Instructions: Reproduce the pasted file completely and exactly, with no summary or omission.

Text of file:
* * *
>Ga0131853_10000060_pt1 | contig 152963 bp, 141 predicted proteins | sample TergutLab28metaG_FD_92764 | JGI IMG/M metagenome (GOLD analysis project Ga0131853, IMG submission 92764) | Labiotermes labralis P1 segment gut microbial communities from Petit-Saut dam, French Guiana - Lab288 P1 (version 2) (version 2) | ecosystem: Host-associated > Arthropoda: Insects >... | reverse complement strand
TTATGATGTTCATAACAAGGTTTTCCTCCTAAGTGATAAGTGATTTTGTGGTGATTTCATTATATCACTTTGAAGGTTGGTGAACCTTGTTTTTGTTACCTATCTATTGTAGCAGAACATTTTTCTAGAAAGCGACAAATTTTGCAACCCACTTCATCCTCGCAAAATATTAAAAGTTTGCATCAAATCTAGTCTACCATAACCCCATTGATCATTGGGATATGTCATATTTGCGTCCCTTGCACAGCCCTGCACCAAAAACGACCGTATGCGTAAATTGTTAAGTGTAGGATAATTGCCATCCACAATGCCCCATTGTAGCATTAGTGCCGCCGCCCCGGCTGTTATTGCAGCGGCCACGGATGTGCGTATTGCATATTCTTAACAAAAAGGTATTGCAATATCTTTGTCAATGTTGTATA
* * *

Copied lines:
>Ga0131853_10000060_pt1 | contig 152963 bp, 141 predicted proteins | sample TergutLab28metaG_FD_92764 | JGI IMG/M metagenome (GOLD analysis project Ga0131853, IMG submission 92764) | Labiotermes labralis P1 segment gut microbial communities from Petit-Saut dam, French Guiana - Lab288 P1 (version 2) (version 2) | ecosystem: Host-associated > Arthropoda: Insects >... | reverse complement strand
TTATGATGTTCATAACAAGGTTTTCCTCCTAAGTGATAAGTGATTTTGTGGTGATTTCATTATATCACTTTGAAGGTTGGTGAACCTTGTTTTTGTTACCTATCTATTGTAGCAGAACATTTTTCTAGAAAGCGACAAATTTTGCAACCCACTTCATCCTCGCAAAATATTAAAAGTTTGCATCAAATCTAGTCTACCATAACCCCATTGATCATTGGGATATGTCATATTTGCGTCCCTTGCACAGCCCTGCACCAAAAACGACCGTATGCGTAAATTGTTAAGTGTAGGATAATTGCCATCCACAATGCCCCATTGTAGCATTAGTGCCGCCGCCCCGGCTGTTATTGCAGCGGCCACGGATGTGCGTATTGCATATTCTTAACAAAAAGGTATTGCAATATCTTTGTCAATGTTGTATA